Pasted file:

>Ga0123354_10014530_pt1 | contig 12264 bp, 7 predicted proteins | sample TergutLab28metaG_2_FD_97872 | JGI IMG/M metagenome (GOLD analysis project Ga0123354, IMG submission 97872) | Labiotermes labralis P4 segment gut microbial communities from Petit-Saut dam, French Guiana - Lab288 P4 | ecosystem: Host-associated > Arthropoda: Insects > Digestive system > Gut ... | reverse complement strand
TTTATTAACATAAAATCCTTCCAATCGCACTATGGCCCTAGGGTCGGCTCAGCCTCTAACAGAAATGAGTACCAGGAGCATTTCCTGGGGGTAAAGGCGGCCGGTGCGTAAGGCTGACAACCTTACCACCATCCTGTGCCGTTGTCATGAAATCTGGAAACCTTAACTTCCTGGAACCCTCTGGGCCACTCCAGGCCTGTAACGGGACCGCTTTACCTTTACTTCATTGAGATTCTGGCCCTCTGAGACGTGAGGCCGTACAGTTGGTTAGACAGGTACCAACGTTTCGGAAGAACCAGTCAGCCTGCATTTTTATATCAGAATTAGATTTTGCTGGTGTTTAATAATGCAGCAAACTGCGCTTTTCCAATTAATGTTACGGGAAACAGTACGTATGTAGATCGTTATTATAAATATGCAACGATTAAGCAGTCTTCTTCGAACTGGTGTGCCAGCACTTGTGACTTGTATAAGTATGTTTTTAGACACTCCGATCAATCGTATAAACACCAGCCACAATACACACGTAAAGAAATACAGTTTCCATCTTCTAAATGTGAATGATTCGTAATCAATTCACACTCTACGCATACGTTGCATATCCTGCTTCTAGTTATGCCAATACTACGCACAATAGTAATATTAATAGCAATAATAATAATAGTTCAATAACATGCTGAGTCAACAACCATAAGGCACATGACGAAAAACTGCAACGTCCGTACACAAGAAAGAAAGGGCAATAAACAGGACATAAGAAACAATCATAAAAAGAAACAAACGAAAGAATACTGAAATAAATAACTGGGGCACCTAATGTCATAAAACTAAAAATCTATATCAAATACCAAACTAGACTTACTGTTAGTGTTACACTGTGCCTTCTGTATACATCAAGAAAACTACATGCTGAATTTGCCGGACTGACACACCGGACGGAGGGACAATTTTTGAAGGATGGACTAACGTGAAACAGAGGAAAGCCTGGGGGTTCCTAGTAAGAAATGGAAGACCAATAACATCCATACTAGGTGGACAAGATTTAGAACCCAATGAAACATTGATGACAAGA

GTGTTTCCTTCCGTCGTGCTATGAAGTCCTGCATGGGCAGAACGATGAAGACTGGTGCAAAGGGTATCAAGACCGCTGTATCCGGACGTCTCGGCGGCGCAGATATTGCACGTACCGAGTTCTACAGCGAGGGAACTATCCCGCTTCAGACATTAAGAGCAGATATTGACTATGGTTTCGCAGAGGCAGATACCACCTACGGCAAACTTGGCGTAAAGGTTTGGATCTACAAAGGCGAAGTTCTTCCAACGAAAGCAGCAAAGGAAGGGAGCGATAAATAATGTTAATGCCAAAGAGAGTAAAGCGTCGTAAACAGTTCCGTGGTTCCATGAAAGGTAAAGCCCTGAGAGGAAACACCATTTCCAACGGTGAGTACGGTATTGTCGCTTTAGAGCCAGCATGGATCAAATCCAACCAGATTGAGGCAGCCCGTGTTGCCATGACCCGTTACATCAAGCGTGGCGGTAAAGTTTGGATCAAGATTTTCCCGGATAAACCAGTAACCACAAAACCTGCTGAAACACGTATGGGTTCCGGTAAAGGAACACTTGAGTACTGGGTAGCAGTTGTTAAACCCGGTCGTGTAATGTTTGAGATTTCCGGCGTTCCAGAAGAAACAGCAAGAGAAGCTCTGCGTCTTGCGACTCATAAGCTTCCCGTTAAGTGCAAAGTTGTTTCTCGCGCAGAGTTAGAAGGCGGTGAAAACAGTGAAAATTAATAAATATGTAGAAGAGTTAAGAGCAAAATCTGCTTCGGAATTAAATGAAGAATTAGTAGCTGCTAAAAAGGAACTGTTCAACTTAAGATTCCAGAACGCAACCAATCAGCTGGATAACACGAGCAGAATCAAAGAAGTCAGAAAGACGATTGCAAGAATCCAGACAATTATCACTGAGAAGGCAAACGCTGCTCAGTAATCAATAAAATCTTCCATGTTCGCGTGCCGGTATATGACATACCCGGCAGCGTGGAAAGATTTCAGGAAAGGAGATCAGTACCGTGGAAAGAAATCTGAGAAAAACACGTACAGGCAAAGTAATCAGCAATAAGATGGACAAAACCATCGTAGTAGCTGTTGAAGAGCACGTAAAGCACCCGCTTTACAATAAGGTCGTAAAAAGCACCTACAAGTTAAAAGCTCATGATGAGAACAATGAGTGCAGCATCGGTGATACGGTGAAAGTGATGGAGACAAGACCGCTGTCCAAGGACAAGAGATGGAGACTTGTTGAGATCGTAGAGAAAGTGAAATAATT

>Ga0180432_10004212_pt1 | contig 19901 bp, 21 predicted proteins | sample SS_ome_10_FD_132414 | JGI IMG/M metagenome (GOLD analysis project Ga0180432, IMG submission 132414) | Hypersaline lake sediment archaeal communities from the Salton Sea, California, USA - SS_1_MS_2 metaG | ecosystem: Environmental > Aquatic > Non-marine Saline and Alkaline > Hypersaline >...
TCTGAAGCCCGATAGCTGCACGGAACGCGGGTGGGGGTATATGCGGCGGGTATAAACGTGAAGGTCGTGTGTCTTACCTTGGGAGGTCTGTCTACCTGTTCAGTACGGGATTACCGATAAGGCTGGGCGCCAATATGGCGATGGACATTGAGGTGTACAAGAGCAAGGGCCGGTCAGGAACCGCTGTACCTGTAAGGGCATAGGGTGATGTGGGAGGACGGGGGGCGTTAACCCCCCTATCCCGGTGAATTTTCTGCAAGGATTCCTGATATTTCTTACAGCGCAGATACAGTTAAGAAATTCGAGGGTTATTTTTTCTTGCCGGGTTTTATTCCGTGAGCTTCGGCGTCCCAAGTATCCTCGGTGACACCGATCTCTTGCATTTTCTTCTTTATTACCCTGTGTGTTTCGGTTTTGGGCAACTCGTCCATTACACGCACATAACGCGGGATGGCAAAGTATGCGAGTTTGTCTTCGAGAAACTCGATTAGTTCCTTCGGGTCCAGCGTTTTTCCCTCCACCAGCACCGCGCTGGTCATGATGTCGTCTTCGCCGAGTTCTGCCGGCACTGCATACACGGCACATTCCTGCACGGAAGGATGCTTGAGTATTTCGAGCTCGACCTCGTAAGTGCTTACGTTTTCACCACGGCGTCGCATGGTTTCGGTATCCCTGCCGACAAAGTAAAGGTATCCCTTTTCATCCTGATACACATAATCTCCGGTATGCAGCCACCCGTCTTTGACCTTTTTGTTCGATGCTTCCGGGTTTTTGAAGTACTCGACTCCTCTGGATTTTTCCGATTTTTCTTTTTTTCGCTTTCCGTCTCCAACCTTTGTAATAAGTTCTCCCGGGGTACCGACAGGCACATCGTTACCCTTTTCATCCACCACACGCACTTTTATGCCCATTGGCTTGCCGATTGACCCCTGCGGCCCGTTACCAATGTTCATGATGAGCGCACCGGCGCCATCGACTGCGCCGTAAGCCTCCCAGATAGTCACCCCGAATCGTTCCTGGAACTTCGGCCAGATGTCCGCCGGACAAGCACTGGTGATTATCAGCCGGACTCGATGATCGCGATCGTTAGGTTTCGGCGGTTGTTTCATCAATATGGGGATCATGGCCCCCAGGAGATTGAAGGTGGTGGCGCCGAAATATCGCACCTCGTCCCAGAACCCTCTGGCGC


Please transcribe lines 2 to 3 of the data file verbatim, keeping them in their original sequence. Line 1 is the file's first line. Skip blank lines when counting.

TTTATTAACATAAAATCCTTCCAATCGCACTATGGCCCTAGGGTCGGCTCAGCCTCTAACAGAAATGAGTACCAGGAGCATTTCCTGGGGGTAAAGGCGGCCGGTGCGTAAGGCTGACAACCTTACCACCATCCTGTGCCGTTGTCATGAAATCTGGAAACCTTAACTTCCTGGAACCCTCTGGGCCACTCCAGGCCTGTAACGGGACCGCTTTACCTTTACTTCATTGAGATTCTGGCCCTCTGAGACGTGAGGCCGTACAGTTGGTTAGACAGGTACCAACGTTTCGGAAGAACCAGTCAGCCTGCATTTTTATATCAGAATTAGATTTTGCTGGTGTTTAATAATGCAGCAAACTGCGCTTTTCCAATTAATGTTACGGGAAACAGTACGTATGTAGATCGTTATTATAAATATGCAACGATTAAGCAGTCTTCTTCGAACTGGTGTGCCAGCACTTGTGACTTGTATAAGTATGTTTTTAGACACTCCGATCAATCGTATAAACACCAGCCACAATACACACGTAAAGAAATACAGTTTCCATCTTCTAAATGTGAATGATTCGTAATCAATTCACACTCTACGCATACGTTGCATATCCTGCTTCTAGTTATGCCAATACTACGCACAATAGTAATATTAATAGCAATAATAATAATAGTTCAATAACATGCTGAGTCAACAACCATAAGGCACATGACGAAAAACTGCAACGTCCGTACACAAGAAAGAAAGGGCAATAAACAGGACATAAGAAACAATCATAAAAAGAAACAAACGAAAGAATACTGAAATAAATAACTGGGGCACCTAATGTCATAAAACTAAAAATCTATATCAAATACCAAACTAGACTTACTGTTAGTGTTACACTGTGCCTTCTGTATACATCAAGAAAACTACATGCTGAATTTGCCGGACTGACACACCGGACGGAGGGACAATTTTTGAAGGATGGACTAACGTGAAACAGAGGAAAGCCTGGGGGTTCCTAGTAAGAAATGGAAGACCAATAACATCCATACTAGGTGGACAAGATTTAGAACCCAATGAAACATTGATGACAAGA

GTGTTTCCTTCCGTCGTGCTATGAAGTCCTGCATGGGCAGAACGATGAAGACTGGTGCAAAGGGTATCAAGACCGCTGTATCCGGACGTCTCGGCGGCGCAGATATTGCACGTACCGAGTTCTACAGCGAGGGAACTATCCCGCTTCAGACATTAAGAGCAGATATTGACTATGGTTTCGCAGAGGCAGATACCACCTACGGCAAACTTGGCGTAAAGGTTTGGATCTACAAAGGCGAAGTTCTTCCAACGAAAGCAGCAAAGGAAGGGAGCGATAAATAATGTTAATGCCAAAGAGAGTAAAGCGTCGTAAACAGTTCCGTGGTTCCATGAAAGGTAAAGCCCTGAGAGGAAACACCATTTCCAACGGTGAGTACGGTATTGTCGCTTTAGAGCCAGCATGGATCAAATCCAACCAGATTGAGGCAGCCCGTGTTGCCATGACCCGTTACATCAAGCGTGGCGGTAAAGTTTGGATCAAGATTTTCCCGGATAAACCAGTAACCACAAAACCTGCTGAAACACGTATGGGTTCCGGTAAAGGAACACTTGAGTACTGGGTAGCAGTTGTTAAACCCGGTCGTGTAATGTTTGAGATTTCCGGCGTTCCAGAAGAAACAGCAAGAGAAGCTCTGCGTCTTGCGACTCATAAGCTTCCCGTTAAGTGCAAAGTTGTTTCTCGCGCAGAGTTAGAAGGCGGTGAAAACAGTGAAAATTAATAAATATGTAGAAGAGTTAAGAGCAAAATCTGCTTCGGAATTAAATGAAGAATTAGTAGCTGCTAAAAAGGAACTGTTCAACTTAAGATTCCAGAACGCAACCAATCAGCTGGATAACACGAGCAGAATCAAAGAAGTCAGAAAGACGATTGCAAGAATCCAGACAATTATCACTGAGAAGGCAAACGCTGCTCAGTAATCAATAAAATCTTCCATGTTCGCGTGCCGGTATATGACATACCCGGCAGCGTGGAAAGATTTCAGGAAAGGAGATCAGTACCGTGGAAAGAAATCTGAGAAAAACACGTACAGGCAAAGTAATCAGCAATAAGATGGACAAAACCATCGTAGTAGCTGTTGAAGAGCACGTAAAGCACCCGCTTTACAATAAGGTCGTAAAAAGCACCTACAAGTTAAAAGCTCATGATGAGAACAATGAGTGCAGCATCGGTGATACGGTGAAAGTGATGGAGACAAGACCGCTGTCCAAGGACAAGAGATGGAGACTTGTTGAGATCGTAGAGAAAGTGAAATAATT